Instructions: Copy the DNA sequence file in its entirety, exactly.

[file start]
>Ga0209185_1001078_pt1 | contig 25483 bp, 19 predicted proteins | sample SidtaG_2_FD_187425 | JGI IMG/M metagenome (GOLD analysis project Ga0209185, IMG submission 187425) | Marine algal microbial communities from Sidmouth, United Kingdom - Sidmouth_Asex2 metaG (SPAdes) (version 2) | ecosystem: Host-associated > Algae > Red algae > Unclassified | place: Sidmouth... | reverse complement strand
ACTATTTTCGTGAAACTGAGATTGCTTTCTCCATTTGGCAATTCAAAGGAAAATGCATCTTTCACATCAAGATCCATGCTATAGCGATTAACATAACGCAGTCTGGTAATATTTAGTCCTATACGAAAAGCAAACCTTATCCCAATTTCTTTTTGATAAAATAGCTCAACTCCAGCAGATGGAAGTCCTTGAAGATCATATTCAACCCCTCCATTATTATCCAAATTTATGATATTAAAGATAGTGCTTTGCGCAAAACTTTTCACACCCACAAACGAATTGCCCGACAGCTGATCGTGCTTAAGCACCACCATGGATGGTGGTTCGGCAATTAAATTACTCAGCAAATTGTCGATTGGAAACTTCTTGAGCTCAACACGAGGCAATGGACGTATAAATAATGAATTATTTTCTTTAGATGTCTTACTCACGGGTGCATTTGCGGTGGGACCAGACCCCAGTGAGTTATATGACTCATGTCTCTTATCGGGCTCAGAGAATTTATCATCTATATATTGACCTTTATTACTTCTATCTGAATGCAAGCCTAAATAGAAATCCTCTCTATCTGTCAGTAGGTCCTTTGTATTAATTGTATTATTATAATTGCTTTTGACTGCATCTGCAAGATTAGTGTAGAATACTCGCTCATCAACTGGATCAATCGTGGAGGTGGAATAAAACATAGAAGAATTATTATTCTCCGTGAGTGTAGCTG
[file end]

>Ga0209185_1001078_pt1 | contig 25483 bp, 19 predicted proteins | sample SidtaG_2_FD_187425 | JGI IMG/M metagenome (GOLD analysis project Ga0209185, IMG submission 187425) | Marine algal microbial communities from Sidmouth, United Kingdom - Sidmouth_Asex2 metaG (SPAdes) (version 2) | ecosystem: Host-associated > Algae > Red algae > Unclassified | place: Sidmouth... | reverse complement strand
ACTATTTTCGTGAAACTGAGATTGCTTTCTCCATTTGGCAATTCAAAGGAAAATGCATCTTTCACATCAAGATCCATGCTATAGCGATTAACATAACGCAGTCTGGTAATATTTAGTCCTATACGAAAAGCAAACCTTATCCCAATTTCTTTTTGATAAAATAGCTCAACTCCAGCAGATGGAAGTCCTTGAAGATCATATTCAACCCCTCCATTATTATCCAAATTTATGATATTAAAGATAGTGCTTTGCGCAAAACTTTTCACACCCACAAACGAATTGCCCGACAGCTGATCGTGCTTAAGCACCACCATGGATGGTGGTTCGGCAATTAAATTACTCAGCAAATTGTCGATTGGAAACTTCTTGAGCTCAACACGAGGCAATGGACGTATAAATAATGAATTATTTTCTTTAGATGTCTTACTCACGGGTGCATTTGCGGTGGGACCAGACCCCAGTGAGTTATATGACTCATGTCTCTTATCGGGCTCAGAGAATTTATCATCTATATATTGACCTTTATTACTTCTATCTGAATGCAAGCCTAAATAGAAATCCTCTCTATCTGTCAGTAGGTCCTTTGTATTAATTGTATTATTATAATTGCTTTTGACTGCATCTGCAAGATTAGTGTAGAATACTCGCTCATCAACTGGATCAATCGTGGAGGTGGAATAAAACATAGAAGAATTATTATTCTCCGTGAGTGTAGCTG